THE shipping industry sees a positive outlook on the back of the buoyant domestic economic activity despite challenges such as the increasing fuel prices.
Fuel remains one of the sector’s challenges, said Lucio Lim Jr., chairman of the newly formed Cebu-based Philippine Coastwise Shipping Association Inc. (PCSA).
The biggest component of operating costs for domestic shipping lines is fuel, which accounts for about 40 percent of its total operational costs, Lim said in a press conference Friday, Aug. 16, 2019.
Under the government’s Tax Reform for Acceleration and Inclusion Law, excise tax on fuel further increased to P4.50 per liter this year.
It was in 2018 when the government implemented the first package of its tax reform program, which had increased fuel excise tax, a concern that became a continuing challenge for the shipping business.
Despite this, the industry is looking to benefit from the sustained consumption growth, the government’s infrastructure program and the booming e-commerce sector which should drive logistics demand.
According to Lim, the association is seeking to push for a viable public policy framework to accelerate the modernization and development of the shipping industry.
The newly organized PCSA is composed of members formerly from the Philippine Roll-On-Roll-Off (Roro) Operators Association, Visayan Association of Ferry Boat and Coastwise Shipowners Operators and United Trampers Association of the Philippines.
With the merger, PCSA will become the largest shipping association in the Philippines and the biggest in terms of total gross tonnage of ships combined. This cements Maritime Industry Authority (Marina) Cebu’s stance of having the biggest gross tonnage of ships registered among all regions
Speaking at the group’s induction of new officials, former President Gloria Macapagal-Arroyo said the merger of the shipping associations is a response to the government’s Maritime Integrated Development Plan drawn up in December 2018.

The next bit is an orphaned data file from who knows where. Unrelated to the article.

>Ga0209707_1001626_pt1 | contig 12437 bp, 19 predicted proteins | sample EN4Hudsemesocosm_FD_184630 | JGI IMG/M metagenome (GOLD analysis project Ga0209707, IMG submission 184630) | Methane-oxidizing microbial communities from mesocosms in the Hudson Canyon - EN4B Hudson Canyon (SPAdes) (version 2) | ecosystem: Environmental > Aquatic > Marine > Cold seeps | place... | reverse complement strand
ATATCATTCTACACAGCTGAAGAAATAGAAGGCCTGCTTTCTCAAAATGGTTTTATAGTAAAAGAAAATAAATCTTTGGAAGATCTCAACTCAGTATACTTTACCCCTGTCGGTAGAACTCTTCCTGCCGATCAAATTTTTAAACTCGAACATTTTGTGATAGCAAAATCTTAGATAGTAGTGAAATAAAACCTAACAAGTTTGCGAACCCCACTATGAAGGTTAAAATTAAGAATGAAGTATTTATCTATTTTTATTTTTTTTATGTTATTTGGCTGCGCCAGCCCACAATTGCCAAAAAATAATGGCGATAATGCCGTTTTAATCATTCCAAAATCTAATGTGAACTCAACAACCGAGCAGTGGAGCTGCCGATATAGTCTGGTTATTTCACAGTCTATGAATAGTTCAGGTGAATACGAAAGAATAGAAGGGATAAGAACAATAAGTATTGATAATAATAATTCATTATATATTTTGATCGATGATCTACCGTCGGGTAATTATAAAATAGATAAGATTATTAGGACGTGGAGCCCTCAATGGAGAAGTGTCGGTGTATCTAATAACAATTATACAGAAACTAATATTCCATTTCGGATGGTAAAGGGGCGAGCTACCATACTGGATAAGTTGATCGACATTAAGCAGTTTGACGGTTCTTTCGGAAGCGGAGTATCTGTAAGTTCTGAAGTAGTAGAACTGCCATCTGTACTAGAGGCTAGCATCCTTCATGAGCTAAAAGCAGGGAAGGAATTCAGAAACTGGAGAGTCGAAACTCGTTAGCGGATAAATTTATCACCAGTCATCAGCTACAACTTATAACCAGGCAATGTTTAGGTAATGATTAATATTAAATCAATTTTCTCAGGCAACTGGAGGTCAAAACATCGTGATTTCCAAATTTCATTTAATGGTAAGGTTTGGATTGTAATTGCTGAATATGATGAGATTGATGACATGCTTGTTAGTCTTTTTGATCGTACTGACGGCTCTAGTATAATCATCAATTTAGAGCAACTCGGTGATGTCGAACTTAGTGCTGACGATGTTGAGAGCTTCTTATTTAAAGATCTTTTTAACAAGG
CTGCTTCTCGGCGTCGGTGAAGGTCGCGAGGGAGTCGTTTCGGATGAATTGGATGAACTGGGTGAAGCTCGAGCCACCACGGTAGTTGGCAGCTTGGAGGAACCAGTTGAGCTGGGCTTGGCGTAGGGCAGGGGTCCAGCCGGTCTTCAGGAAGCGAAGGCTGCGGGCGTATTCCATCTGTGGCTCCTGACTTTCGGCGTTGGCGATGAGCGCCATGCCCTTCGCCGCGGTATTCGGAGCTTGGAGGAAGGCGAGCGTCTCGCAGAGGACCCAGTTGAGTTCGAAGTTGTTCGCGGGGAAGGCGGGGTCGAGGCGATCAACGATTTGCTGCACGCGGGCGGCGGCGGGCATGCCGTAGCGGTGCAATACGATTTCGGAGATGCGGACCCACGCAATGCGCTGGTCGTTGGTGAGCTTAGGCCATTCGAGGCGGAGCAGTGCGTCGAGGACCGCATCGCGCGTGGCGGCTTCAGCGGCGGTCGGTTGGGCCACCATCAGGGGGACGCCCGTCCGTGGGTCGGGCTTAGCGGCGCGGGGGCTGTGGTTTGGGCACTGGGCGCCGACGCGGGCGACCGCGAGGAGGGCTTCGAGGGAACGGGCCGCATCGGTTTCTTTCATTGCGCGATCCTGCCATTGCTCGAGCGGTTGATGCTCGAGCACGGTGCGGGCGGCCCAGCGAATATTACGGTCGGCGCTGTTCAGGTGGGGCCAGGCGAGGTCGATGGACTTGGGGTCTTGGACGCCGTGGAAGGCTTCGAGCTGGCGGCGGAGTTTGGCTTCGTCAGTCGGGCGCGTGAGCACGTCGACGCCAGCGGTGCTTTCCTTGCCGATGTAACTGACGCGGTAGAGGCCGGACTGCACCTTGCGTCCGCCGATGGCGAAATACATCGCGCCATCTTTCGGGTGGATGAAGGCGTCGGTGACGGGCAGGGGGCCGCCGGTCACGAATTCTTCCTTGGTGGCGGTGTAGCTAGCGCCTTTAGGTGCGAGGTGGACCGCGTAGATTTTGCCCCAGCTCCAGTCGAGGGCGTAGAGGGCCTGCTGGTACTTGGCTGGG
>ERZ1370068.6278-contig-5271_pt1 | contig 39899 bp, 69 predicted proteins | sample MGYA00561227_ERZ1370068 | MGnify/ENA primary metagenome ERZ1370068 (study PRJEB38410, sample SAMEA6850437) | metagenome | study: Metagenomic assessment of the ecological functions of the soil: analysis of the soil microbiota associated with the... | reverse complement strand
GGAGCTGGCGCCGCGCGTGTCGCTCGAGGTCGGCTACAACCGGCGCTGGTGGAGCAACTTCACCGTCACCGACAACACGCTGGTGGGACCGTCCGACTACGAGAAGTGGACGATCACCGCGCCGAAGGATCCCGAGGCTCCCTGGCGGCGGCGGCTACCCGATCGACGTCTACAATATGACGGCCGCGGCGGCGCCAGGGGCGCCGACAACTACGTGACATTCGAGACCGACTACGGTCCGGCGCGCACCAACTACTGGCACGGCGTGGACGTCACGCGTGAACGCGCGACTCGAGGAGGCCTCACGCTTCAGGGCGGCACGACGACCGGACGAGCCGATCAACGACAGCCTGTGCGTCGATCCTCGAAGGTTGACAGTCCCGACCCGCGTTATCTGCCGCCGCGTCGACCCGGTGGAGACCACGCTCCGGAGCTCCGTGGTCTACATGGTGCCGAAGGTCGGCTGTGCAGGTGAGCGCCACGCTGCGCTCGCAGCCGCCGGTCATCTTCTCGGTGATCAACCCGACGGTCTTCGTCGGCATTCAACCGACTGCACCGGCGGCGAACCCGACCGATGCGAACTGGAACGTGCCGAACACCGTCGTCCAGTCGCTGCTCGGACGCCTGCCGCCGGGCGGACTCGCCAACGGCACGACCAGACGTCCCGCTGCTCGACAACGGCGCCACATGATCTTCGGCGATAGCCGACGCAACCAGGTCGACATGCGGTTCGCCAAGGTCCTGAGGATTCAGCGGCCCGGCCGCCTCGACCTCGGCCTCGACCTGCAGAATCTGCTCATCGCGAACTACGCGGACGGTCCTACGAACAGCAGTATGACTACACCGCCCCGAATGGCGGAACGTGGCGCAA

She said this roadmap by the Maritime Industry Authority was approved in principle by the National Economic and Development Authority on Aug. 5.
“I am confident that with the establishment of the PCSA, the industry will have a stronger voice,” the former House Speaker said.
In particular, Arroyo mentioned the need to further improve the inter-island connectivity in the country through roro projects, which she said, are set to be revived under the Duterte administration.
She said the development of the roro ships, which are designed to carry wheeled cargoes, helped strengthen the country’s competitiveness.
Cut transport costs
Arroyo said it helped cut transport costs for multinational companies delivering goods to different provinces.
She cited Nestle, for instance, which was able to slash transport expenses and offset higher milk prices abroad because of roro.
“Transport costs became so reasonable for bakeries like Gardenia that a loaf of its bread in Iloilo was priced the same as in Laguna and Manila, thanks to roro,” she said.
It was during Arroyo’s administration that Executive Order 170 was signed in 2003, which paved the way for the creation of the roro system.
The goal was to reduce transport costs from Mindanao to Luzon but more to cut costs of inter-island transportation, boost tourism, hasten movement of people and goods and drive commerce.
“This helped us establish more ports to connect the different islands and make delivery of cargo easier. I like to think that these projects laid the foundation for the blossoming of our domestic shipping industry, something which we all should continue to promote,” Arroyo said.